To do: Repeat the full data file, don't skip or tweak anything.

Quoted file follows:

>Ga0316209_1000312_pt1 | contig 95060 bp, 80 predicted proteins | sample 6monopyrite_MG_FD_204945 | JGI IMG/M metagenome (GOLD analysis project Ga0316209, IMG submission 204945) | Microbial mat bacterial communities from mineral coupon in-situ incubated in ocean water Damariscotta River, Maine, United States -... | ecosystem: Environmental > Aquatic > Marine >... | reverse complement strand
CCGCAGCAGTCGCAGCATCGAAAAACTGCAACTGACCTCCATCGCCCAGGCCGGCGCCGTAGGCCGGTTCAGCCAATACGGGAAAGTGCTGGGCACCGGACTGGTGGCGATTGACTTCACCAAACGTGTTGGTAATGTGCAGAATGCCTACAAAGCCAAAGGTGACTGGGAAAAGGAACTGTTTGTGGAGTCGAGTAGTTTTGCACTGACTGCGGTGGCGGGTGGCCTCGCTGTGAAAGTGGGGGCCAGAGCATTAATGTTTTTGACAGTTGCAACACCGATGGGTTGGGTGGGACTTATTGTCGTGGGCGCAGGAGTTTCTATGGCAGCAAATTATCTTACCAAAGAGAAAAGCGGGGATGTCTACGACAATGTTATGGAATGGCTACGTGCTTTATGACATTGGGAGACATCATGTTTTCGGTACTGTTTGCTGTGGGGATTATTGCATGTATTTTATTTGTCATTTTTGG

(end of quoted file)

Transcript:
>Ga0316209_1000312_pt1 | contig 95060 bp, 80 predicted proteins | sample 6monopyrite_MG_FD_204945 | JGI IMG/M metagenome (GOLD analysis project Ga0316209, IMG submission 204945) | Microbial mat bacterial communities from mineral coupon in-situ incubated in ocean water Damariscotta River, Maine, United States -... | ecosystem: Environmental > Aquatic > Marine >... | reverse complement strand
CCGCAGCAGTCGCAGCATCGAAAAACTGCAACTGACCTCCATCGCCCAGGCCGGCGCCGTAGGCCGGTTCAGCCAATACGGGAAAGTGCTGGGCACCGGACTGGTGGCGATTGACTTCACCAAACGTGTTGGTAATGTGCAGAATGCCTACAAAGCCAAAGGTGACTGGGAAAAGGAACTGTTTGTGGAGTCGAGTAGTTTTGCACTGACTGCGGTGGCGGGTGGCCTCGCTGTGAAAGTGGGGGCCAGAGCATTAATGTTTTTGACAGTTGCAACACCGATGGGTTGGGTGGGACTTATTGTCGTGGGCGCAGGAGTTTCTATGGCAGCAAATTATCTTACCAAAGAGAAAAGCGGGGATGTCTACGACAATGTTATGGAATGGCTACGTGCTTTATGACATTGGGAGACATCATGTTTTCGGTACTGTTTGCTGTGGGGATTATTGCATGTATTTTATTTGTCATTTTTGG